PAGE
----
> >On Fri, 08 Nov 2019 21:03:13 +0100, J. Roeleveld wrote:
> >
> >> I had a similar issue and ended up checking every init-script, conf.d
> >> file and rc.conf entry and making a dependency-tree manually on a big
> >> white-board.
> >>
> >> I haven't found a tool that does this automatically yet.
> >
> >systemd's systemctl ;-)
> >
> >I'll get my coat...
>
> Does this parse openrc scripts correctly?

Only if somebody has created a generator for openrc, which I doubt.
It was obviously a semi-trollish comment.

That said, if somebody is looking to write a utility and wants to see
what else is out there, systemd has a couple of useful utilities that
work along these lines.

For example, a short snippet out of systemctl list-dependencies:
●   ├─remote-fs.target
●   │ ├─mnt-lizardfs.mount
●   │ ├─var-lib-machines.mount
●   │ └─nfs-client.target
●   │   ├─auth-rpcgss-module.service
●   │   ├─rpc-statd-notify.service
●   │   └─remote-fs-pre.target

(The full output is obviously long on any complex host, but this gives
an idea.  A target is basically a virtual service - similar to a
virtual package like plasma-meta.)

There are also some tools in systemd-analyze that give you
bootchart-like capabilities based on log scanning.  It can figure out
the critical path to getting to your target runlevel and what services
slowed that down the most (though on a really busy host you need to
bear in mind that other stuff was launching in parallel so the times
given aren't what you'd get if nothing else was running.)

Oh, and while bootchart doesn't really show dependencies (at least I
don't think it does), if you haven't checked it out you might still
find it useful.  I believe that does work with openrc, and it at least
helps you see where the system is spending its time at boot.

--
Rich

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Re: visualise openrc initscript start order and dependency tree

antlists
On 09/11/19 19:51, Rich Freeman wrote:

> On Sat, Nov 9, 2019 at 7:01 AM J. Roeleveld <[hidden email]> wrote:
>>
>> On 9 November 2019 11:42:38 CET, Neil Bothwick <[hidden email]> wrote:
>>> On Fri, 08 Nov 2019 21:03:13 +0100, J. Roeleveld wrote:
>>>
>>>> I had a similar issue and ended up checking every init-script, conf.d
>>>> file and rc.conf entry and making a dependency-tree manually on a big
>>>> white-board.
>>>>
>>>> I haven't found a tool that does this automatically yet.
>>>
>>> systemd's systemctl ;-)
>>>
>>> I'll get my coat...
>>
>> Does this parse openrc scripts correctly?
>
> Only if somebody has created a generator for openrc, which I doubt.
> It was obviously a semi-trollish comment.
>
Now that's harsh! Although yes I'm sure he was tweaking tails - hence
the "tongue in cheek" smiley.

Fact is, there are a lot of people out there who hate systemd because
it's been successful, and it's been successful because it sticks to the
nix philosophy of "do one thing, and do it well".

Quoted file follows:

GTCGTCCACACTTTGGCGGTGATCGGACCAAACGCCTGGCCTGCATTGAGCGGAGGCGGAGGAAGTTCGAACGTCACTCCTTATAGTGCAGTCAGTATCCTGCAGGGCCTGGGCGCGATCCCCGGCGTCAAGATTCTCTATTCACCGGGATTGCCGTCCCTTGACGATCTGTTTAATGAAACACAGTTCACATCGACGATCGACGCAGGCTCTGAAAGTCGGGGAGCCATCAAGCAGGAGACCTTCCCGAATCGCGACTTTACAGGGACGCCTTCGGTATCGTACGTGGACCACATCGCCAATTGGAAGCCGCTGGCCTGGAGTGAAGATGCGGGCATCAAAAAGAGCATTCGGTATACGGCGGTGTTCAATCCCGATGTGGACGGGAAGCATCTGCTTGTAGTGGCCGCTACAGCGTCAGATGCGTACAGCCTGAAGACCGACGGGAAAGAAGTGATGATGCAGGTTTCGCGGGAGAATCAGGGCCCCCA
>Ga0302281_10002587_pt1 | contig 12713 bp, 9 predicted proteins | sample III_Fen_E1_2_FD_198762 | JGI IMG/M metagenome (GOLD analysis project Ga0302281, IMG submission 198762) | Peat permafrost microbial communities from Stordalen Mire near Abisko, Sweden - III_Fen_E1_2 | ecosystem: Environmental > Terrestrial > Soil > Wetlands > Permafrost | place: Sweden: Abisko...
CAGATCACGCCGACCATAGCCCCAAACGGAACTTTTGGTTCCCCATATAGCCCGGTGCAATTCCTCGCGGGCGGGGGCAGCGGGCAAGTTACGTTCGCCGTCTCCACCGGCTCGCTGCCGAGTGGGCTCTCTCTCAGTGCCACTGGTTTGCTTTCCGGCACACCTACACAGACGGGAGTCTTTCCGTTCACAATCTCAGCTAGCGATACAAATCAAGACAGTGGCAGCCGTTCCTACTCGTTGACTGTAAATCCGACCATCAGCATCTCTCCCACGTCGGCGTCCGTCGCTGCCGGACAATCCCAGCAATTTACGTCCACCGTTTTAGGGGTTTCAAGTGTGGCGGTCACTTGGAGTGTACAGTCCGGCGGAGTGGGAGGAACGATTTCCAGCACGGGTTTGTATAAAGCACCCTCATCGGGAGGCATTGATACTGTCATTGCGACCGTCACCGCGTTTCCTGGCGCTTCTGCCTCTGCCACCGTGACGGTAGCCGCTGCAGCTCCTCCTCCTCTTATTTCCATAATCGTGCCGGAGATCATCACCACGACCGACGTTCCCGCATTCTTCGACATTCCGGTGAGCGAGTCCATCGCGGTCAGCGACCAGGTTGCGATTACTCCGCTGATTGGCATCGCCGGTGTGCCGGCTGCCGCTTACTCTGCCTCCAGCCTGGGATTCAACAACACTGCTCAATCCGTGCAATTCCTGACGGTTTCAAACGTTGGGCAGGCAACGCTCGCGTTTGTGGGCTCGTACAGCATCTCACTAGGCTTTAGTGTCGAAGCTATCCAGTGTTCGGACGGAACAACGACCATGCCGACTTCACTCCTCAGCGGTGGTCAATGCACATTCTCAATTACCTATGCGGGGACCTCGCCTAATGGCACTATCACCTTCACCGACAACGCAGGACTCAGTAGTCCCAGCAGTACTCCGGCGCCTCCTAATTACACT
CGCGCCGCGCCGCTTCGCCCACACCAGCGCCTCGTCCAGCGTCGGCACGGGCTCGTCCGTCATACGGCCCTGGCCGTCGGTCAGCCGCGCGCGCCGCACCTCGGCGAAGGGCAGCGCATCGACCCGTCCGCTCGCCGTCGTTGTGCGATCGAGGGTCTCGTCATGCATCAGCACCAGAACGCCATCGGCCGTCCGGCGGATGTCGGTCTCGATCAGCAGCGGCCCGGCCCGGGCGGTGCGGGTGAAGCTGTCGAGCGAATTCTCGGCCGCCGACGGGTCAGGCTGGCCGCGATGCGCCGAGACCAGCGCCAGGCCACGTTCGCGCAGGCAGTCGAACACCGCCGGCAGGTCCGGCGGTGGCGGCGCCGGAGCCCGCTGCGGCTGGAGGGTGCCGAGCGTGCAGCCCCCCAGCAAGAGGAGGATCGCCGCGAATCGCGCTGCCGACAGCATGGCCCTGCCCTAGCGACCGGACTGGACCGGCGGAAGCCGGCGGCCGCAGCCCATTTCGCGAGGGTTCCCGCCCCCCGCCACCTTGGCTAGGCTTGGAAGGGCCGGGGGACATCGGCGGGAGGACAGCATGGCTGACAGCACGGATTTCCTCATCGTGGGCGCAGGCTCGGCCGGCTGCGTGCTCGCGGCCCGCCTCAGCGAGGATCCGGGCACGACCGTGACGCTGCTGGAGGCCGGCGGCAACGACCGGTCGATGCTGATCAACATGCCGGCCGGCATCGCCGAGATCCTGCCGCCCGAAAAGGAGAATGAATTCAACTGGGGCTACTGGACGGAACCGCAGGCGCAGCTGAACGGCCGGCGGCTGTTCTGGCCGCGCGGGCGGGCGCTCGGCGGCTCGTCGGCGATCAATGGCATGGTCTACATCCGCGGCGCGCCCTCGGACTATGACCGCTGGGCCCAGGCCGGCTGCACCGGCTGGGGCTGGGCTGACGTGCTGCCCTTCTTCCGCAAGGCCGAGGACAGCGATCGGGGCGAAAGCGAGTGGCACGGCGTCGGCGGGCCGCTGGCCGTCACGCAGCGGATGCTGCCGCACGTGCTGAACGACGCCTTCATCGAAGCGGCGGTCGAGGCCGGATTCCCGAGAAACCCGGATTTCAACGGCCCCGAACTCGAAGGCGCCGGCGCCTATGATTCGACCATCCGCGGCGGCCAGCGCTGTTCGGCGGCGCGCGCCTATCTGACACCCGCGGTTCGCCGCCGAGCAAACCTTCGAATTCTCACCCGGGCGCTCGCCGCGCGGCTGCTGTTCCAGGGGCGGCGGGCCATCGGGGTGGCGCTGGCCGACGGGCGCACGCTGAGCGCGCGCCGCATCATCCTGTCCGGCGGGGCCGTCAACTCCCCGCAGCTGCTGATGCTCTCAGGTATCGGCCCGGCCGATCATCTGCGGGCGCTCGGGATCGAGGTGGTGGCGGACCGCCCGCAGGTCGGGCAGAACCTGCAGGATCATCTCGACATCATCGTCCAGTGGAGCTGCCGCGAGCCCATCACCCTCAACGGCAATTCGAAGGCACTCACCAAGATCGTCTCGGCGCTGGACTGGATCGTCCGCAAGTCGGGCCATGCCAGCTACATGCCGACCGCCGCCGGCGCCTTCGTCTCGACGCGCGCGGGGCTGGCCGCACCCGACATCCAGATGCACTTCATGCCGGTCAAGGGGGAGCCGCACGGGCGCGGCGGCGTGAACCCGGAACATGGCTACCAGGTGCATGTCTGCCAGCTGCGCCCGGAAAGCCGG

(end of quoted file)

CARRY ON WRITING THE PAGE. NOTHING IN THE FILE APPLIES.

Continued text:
Cheers,
Wol


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Re: visualise openrc initscript start order and dependency tree

Rich Freeman
On Mon, Nov 11, 2019 at 5:38 AM Wols Lists <[hidden email]> wrote:
>
> On 09/11/19 19:51, Rich Freeman wrote:
> >
> > Only if somebody has created a generator for openrc, which I doubt.
> > It was obviously a semi-trollish comment.
> >
> Now that's harsh! Although yes I'm sure he was tweaking tails - hence
> the "tongue in cheek" smiley.

I didn't intend to suggest that I thought it was mean-spirited.  Just
stirring the pot.

>
> Fact is, there are a lot of people out there who hate systemd because
> it's been successful, and it's been successful because it sticks to the
> nix philosophy of "do one thing, and do it well".
>

Now, THAT is a semi-trollish comment if I ever saw one.  :)

That said, you could argue that the individual components of systemd
do generally do one thing well.  I think the criticism is more in the
packaging, and that the components mostly don't interchange with
anything non-systemd.  Though as we can see from eudev/elogind and so
on that isn't strictly the case.

I sometimes describe systemd as the anti-busybox.

But, I don't want to derail the thread entirely...

--
Rich

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Re: visualise openrc initscript start order and dependency tree

Mick-10
On Monday, 11 November 2019 11:54:31 GMT Rich Freeman wrote:
> On Mon, Nov 11, 2019 at 5:38 AM Wols Lists <[hidden email]> wrote:
>
> > Fact is, there are a lot of people out there who hate systemd because
> > it's been successful, and it's been successful because it sticks to the
> > nix philosophy of "do one thing, and do it well".
>
> Now, THAT is a semi-trollish comment if I ever saw one.  :)

Well, the major criticism *against* systemd has been that it has been designed
in an orthogonal direction to the *nix philosophy.  It tried from inception to
do many things, building a monolithic stack primarily to facilitate quick and
easy spinning of linux deployment in cloud technologies.


> That said, you could argue that the individual components of systemd
> do generally do one thing well.  I think the criticism is more in the